Iran has said it will continue fuel shipments to Venezuela if Caracas requests more supplies, despite criticism from the United States of trade between the two nations, both under US sanctions.
“Iran practices its free trade rights with Venezuela, and we are ready to send more ships if Caracas demands more supplies from Iran,” foreign ministry spokesman Abbas Mousavi told a weekly news conference broadcast live on state television on Monday.
The first of five Iranian oil tankers arrived in Venezuela last week to help ease fuel shortages, encountering no immediate signs of US military interference. Venezuelan authorities described “threats” from the United States over the shipments.
Seeking to deter further shipments of Iranian fuel to Venezuela, Washington is monitoring the original supply. It has warned governments, seaports, shippers and insurers that they could face measures if they aid the Iranian tankers.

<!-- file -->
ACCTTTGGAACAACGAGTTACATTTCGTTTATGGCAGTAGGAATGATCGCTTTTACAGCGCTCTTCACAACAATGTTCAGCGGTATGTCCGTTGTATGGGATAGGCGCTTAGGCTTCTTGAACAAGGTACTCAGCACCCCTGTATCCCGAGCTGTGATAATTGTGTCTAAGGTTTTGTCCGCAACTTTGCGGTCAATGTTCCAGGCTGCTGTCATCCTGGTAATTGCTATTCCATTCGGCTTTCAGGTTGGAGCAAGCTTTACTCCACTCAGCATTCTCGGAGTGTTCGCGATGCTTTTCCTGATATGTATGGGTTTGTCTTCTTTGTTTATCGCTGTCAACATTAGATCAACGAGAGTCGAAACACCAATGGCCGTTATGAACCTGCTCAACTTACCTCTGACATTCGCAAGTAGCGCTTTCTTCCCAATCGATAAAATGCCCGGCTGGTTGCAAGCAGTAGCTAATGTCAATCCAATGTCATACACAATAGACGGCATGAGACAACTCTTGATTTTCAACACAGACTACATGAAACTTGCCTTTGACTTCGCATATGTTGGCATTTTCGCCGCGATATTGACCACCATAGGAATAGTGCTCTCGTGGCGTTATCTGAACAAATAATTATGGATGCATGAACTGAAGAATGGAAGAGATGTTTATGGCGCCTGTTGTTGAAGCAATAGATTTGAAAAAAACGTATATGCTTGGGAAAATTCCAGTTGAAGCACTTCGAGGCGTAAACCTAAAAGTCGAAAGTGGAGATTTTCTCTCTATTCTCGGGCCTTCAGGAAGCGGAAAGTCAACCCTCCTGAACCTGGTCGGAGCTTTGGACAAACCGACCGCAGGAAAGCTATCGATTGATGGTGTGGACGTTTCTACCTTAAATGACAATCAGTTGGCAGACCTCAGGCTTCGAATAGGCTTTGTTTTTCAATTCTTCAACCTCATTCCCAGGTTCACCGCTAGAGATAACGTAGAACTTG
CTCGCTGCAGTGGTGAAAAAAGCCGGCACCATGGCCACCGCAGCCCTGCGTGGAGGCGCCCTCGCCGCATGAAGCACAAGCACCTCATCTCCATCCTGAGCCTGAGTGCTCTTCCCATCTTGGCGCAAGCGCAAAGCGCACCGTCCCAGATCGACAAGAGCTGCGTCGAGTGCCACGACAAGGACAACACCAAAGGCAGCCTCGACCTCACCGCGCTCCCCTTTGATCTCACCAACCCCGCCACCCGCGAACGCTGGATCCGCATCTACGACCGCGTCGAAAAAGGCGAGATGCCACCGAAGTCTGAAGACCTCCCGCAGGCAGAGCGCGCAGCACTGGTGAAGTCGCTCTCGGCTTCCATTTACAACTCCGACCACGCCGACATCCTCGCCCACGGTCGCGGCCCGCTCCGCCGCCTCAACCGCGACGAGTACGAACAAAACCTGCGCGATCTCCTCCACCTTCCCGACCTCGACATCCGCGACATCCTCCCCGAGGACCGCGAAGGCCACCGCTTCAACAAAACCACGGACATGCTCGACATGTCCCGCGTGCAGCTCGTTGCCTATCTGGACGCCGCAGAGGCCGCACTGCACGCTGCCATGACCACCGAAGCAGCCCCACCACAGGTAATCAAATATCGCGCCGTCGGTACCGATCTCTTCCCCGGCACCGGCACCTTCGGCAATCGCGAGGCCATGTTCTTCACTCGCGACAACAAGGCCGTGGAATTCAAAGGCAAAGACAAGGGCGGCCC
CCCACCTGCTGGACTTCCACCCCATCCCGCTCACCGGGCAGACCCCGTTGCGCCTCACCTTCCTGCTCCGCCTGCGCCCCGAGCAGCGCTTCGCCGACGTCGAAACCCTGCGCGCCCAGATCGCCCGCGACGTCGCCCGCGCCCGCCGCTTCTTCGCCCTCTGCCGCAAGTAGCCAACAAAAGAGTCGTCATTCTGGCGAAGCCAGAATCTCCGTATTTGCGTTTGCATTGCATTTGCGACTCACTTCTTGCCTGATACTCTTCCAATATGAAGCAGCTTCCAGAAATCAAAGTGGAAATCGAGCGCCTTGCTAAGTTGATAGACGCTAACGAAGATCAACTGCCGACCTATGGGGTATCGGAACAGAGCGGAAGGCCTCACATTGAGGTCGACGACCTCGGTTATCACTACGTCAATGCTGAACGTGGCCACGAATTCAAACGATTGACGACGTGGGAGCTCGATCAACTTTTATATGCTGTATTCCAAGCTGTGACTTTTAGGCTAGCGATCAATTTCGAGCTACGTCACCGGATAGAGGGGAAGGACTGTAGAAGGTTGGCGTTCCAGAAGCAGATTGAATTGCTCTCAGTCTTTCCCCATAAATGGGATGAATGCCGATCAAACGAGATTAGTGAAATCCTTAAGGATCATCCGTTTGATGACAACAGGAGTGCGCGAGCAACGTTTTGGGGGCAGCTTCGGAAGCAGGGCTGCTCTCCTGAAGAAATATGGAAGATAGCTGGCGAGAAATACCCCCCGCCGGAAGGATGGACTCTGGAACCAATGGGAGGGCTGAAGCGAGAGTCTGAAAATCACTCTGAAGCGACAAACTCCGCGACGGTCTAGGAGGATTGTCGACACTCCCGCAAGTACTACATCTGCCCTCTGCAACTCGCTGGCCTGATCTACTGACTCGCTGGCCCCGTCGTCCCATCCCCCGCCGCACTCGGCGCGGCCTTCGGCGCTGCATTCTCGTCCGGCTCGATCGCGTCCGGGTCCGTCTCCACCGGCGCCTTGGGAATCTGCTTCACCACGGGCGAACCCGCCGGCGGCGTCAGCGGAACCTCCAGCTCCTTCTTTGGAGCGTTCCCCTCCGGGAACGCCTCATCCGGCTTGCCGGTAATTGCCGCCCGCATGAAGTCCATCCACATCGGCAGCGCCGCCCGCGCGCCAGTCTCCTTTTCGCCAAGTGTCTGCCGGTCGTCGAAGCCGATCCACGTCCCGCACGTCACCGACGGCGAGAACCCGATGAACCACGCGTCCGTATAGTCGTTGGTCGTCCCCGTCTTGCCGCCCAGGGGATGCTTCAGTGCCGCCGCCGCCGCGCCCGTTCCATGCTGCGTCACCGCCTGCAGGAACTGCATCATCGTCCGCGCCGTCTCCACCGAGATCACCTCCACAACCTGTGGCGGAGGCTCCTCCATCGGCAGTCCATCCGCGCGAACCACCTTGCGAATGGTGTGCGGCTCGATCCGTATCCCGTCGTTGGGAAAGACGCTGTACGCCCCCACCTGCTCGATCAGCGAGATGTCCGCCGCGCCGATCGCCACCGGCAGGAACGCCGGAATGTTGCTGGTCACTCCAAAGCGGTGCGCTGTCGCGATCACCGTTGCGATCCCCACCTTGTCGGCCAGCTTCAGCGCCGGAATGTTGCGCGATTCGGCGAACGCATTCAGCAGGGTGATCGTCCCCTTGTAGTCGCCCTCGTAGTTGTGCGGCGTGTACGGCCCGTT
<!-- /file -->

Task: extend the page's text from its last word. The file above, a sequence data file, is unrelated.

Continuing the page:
The US recently beefed up its naval presence in the Caribbean for what it said was an expanded anti-drug operation.
Defying US threats, Iran sent a flotilla of five tankers of fuel to the South American oil-producing nation, which is suffering from a severe gasoline shortage.
According to Refinitiv Eikon on Sunday, two Iranian tankers that delivered fuel to Venezuela as part of the flotilla began to sail back, as the government in Caracas prepares petrol stations to raise the prices for the gasoline.
The tanker flotilla reportedly carried about 1.53 million barrels of gasoline and alkylate to Venezuela.
Production in freefall
Tensions have spiked between longtime foes Iran and the US since 2018, when President Donald Trump exited Iran’s 2015 nuclear deal with six major world powers and reimposed sanctions on the country that have battered its economy.
The fuel from Iran comes at a time when the gasoline shortage in Venezuela, chronic for years in some parts of the country, worsened during the coronavirus pandemic.
Venezuela has the largest oil reserves in the world, but its production is in freefall, a collapse that experts attribute to failed policies, lack of investment, and corruption.
The two nations have held a close relationship since late Venezuelan president Hugo Chavez took power in 1999.